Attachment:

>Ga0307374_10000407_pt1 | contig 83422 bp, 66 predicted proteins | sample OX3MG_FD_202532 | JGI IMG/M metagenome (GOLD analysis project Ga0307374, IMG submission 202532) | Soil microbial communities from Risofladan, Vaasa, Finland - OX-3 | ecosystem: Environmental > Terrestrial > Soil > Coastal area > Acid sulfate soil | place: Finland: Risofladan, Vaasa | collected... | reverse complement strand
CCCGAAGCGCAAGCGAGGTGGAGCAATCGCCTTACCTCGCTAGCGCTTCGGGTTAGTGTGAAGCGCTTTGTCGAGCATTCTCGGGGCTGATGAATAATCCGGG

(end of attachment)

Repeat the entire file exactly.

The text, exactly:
>Ga0307374_10000407_pt1 | contig 83422 bp, 66 predicted proteins | sample OX3MG_FD_202532 | JGI IMG/M metagenome (GOLD analysis project Ga0307374, IMG submission 202532) | Soil microbial communities from Risofladan, Vaasa, Finland - OX-3 | ecosystem: Environmental > Terrestrial > Soil > Coastal area > Acid sulfate soil | place: Finland: Risofladan, Vaasa | collected... | reverse complement strand
CCCGAAGCGCAAGCGAGGTGGAGCAATCGCCTTACCTCGCTAGCGCTTCGGGTTAGTGTGAAGCGCTTTGTCGAGCATTCTCGGGGCTGATGAATAATCCGGG